"All of our young lives we search for someone to love. Someone that makes us complete. We choose partners and change partners. We dance to a song of heartbreak and hope. All the while wondering if somewhere, somehow, there's someone perfect who might be searching for us."
The most indomitable of story telling romantics is the idea of one utter perfect specimen who is your ultimate match. Perhaps they will have everything in common with you and share your dreams. Often Love at First Sight
comes into play when the person is beautiful
. Destiny or The Power of Love
are often invoked invoked to explain why that person is the way they are or how you met them.
Not to be confused with One True Pairing
which is what the fans want to happen. This only applies to examples where it's made clear and deliberate in the work, regardless of what the editor happens to ship and regardless of how convinced
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Film - Live Action
- The Princess Bride: Buttercup and Westley
- Sleepless In Seattle: Lampshaded by Annie in one scene who says it is usually invoked as means of explaining all the romantic accidents. Played straight when she later goes along with the idea that Sam is the one anyway.
- When Harry Met Sally: Mentioned by Sally complains of a man she was interested in finding his perfect match. "He just met her... She's supposed to be his transitional person, she's not supposed to be the ONE."
- Enchanted: Prince Edward and Giselle believe they are each other's. But it's Robert who awakens Giselle.
Film - Animated
- As is expected, most Creator/Disney or Disneyesque animated works invoke this with all of their romances.
Live Action TV
- The entire premise of How I Met Your Mother is based around Ted's search for his future wife, who has been shown to have the exact characteristics that Ted is looking for.
- Raising Hope: Virginia and Burt have remained married for over 20 years, despite Maw Maw continually trying to break them up, because she wanted to boot out her freeloading family. Jimmy later narrates that "if two people are meant to be together, they will stay together no matter what tries to get in their way" - while deleting a text message on Sabrina's phone from her boyfriend, asking her to go to a restaurant, so he could take her out to eat instead.
- Played for Laughs for an entire series of Peep Show, where Once an Episode Mark has decided that each and every girl he meets is the perfect woman for him.
- Parodied in an episode of Friends: Phoebe asks Chandler if he believes in soul mates. He doesn't, he believes in falling in love, but not that there's one person who's perfect for you. She says "Good, because I just met Monica's!" The rest of the episode is him feeling increasingly threatened by this guy, until Monica explains she doesn't believe in One True Love either.
Monica: I don't think that you and I were destined to end up together. I think that we fell in love and work hard at our relationship. Some days we work really hard.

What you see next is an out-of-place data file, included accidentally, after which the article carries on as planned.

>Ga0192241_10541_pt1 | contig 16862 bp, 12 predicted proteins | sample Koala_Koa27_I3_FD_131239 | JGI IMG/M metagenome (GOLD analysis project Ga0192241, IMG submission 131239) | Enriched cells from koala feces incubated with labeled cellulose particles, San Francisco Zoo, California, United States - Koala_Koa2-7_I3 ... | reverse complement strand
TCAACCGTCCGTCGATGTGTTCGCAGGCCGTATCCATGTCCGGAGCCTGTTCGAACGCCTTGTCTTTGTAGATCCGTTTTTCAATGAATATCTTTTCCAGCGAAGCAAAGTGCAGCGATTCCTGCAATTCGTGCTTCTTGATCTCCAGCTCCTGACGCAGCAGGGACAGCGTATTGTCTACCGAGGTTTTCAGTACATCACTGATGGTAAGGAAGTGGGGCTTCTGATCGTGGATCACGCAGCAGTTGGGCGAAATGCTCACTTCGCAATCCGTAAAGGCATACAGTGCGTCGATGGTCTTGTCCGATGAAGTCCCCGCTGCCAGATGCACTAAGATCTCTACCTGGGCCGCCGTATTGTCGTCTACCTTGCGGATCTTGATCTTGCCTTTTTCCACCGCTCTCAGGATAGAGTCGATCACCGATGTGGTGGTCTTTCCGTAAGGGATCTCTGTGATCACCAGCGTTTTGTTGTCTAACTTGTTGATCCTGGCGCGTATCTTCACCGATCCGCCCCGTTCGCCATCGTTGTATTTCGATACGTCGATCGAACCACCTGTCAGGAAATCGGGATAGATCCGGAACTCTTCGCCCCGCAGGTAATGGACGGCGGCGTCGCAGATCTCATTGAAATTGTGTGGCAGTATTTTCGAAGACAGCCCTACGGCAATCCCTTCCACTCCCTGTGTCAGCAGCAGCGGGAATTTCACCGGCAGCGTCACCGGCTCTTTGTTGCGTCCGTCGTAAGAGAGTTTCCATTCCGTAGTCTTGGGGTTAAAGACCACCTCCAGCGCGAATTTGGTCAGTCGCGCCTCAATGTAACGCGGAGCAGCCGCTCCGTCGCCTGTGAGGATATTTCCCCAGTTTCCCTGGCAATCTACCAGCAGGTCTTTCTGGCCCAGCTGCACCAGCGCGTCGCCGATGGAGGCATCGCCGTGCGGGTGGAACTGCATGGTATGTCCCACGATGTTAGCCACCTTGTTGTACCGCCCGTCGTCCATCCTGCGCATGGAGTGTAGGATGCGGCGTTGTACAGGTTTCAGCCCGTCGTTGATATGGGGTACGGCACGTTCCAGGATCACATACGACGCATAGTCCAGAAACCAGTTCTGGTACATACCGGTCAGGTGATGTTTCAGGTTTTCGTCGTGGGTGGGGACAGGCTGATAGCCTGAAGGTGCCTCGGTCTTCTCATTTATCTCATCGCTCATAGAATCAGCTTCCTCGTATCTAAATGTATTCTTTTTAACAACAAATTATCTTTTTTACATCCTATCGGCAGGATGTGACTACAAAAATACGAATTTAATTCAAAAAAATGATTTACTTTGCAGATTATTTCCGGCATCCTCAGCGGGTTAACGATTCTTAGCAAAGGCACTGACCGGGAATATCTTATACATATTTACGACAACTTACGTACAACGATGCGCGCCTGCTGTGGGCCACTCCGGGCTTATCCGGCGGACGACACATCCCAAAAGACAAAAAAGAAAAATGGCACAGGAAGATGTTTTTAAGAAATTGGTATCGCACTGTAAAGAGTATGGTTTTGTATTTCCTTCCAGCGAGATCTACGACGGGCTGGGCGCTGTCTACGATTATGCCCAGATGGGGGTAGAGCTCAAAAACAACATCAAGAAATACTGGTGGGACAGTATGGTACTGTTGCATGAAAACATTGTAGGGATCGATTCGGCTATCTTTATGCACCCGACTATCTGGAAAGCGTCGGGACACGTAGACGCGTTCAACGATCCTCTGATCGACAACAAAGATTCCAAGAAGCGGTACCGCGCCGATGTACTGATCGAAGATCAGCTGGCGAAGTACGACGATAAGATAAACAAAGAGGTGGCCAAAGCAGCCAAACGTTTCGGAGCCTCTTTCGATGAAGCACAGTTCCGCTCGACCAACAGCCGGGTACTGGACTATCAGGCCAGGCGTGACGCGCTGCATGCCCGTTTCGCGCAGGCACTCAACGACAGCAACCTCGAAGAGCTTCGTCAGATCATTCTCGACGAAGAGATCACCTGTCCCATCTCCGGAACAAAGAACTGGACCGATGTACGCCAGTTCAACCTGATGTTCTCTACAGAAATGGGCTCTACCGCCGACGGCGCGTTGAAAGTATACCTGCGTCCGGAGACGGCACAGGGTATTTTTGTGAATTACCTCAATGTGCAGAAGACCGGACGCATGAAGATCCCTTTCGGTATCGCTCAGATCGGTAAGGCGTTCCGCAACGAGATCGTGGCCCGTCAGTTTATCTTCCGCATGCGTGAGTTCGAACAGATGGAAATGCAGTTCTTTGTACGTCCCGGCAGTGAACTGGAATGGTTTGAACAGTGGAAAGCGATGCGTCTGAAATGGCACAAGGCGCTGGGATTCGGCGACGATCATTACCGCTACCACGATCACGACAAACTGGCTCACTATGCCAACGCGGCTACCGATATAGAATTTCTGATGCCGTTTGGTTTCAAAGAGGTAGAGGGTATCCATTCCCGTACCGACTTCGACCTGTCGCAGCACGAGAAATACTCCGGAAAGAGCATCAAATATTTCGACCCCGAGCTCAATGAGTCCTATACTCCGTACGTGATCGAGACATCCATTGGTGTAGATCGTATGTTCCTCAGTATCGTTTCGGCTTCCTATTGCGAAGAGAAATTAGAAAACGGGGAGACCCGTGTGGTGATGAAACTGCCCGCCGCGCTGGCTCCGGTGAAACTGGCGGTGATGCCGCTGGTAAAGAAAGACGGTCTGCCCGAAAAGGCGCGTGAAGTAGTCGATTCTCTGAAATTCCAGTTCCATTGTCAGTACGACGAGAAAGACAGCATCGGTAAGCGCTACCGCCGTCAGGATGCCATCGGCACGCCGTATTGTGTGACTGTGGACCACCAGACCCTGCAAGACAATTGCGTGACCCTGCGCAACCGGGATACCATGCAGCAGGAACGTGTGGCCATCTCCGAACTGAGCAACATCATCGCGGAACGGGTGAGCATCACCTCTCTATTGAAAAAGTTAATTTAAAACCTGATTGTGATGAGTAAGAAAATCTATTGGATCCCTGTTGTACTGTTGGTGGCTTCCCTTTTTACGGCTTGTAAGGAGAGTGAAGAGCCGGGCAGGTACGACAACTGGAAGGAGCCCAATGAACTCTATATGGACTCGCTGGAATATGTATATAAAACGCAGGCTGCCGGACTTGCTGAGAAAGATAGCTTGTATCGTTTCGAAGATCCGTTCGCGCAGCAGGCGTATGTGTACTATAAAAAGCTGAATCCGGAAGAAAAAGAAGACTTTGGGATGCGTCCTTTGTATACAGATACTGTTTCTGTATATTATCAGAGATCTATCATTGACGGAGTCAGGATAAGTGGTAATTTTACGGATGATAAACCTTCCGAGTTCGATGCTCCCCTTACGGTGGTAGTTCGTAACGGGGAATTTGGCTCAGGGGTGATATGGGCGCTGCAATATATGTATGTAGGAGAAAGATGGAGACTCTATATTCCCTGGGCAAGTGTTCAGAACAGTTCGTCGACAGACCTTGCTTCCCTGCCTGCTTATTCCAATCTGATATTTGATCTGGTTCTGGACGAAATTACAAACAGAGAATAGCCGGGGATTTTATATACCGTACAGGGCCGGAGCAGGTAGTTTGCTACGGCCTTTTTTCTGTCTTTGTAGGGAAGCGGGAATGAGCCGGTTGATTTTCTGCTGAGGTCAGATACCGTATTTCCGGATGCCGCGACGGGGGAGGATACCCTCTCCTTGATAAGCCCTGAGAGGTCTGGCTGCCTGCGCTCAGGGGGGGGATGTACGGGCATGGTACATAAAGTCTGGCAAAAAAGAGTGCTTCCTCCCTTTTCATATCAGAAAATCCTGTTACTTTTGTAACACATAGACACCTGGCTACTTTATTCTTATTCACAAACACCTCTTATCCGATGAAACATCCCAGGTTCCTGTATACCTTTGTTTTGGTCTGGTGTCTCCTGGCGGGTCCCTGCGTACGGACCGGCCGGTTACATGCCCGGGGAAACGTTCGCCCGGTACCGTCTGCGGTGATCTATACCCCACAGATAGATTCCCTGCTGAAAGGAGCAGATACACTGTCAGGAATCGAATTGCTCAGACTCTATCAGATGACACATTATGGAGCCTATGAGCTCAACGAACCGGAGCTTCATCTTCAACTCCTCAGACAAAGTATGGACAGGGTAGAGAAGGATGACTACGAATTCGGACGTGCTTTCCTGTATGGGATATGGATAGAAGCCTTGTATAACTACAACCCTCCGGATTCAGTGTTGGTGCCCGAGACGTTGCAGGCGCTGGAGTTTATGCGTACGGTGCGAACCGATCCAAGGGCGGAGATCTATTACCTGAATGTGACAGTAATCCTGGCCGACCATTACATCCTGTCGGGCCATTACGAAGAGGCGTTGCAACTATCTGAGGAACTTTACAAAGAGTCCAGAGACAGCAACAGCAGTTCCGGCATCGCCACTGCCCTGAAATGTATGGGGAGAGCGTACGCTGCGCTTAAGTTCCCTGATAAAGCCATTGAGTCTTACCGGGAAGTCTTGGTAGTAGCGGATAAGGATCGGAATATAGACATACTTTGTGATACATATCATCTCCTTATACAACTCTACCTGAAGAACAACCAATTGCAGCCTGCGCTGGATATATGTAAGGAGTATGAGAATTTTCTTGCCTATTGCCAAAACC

- Babylon 5:
- John Sheridan and Delenn, despite the fact that she was his Second Love. The Power of Love between them has been enough for Sheridan to defy both death and torture and may in fact be responsible for winning two separate wars.
- Jeffrey Sinclair and Catherine Sakai, to the point where Love Transcends Spacetime.
- Stefan and Elena from The Vampire Diaries fit this trope. The producers of the series, Kevin Williamson and Julie Plec, have said in so many words that Stefan and Elena's romance or relationship is the true epic love story of the show (despite the show or plot being about a love triangle), they are anchor of the series, they are soul mates and that Stefan and Elena are each others' one true love (much to the dismay of Damon and Elena fans).
- Gossip Girl has Chuck and Blair.
- Battlestar Galactica (Reimagined) has Laura Roslin and Bill Adama. Mary McDonnell, who played Roslin, explicitly stated that the two are soulmates:
McDonnell: I do think that the other thing [Ron] created is that there are soul mates in life, and I think that's true with this relationship - if you look at it from a soul-mate point of view, their destiny brought them together to serve a bigger cause, together, and in the process perhaps heal something very old and very familiar between themselves.
- Bella and Edward in Twilight are repeatedly stated to be this, giving or attempting to sacrifice everything for the sake of each other. In their universe, it is deliberately invoked by the werewolves, who bond to a single soulmate for whom they always love.
- "Lifemates" in the Liaden Universe are rare but when they do happen, that 'verse's science of psionics can objectively verify it. (It is eventually revealed that this is due to genetic spiritual meddling by Sufficiently Advanced Aliens in the past, and there's a damn good reason why it always seems to happen to the "dramliz" and not anyone else.)
- In The Dilbert Future, Scott Adams Deconstructs the trope, pointing out that the One True Love is always within driving distance, and of the preferred gender, age, and species. And if the relationship doesn't work, the person usually will find their "True" One True Love under the same circumstances.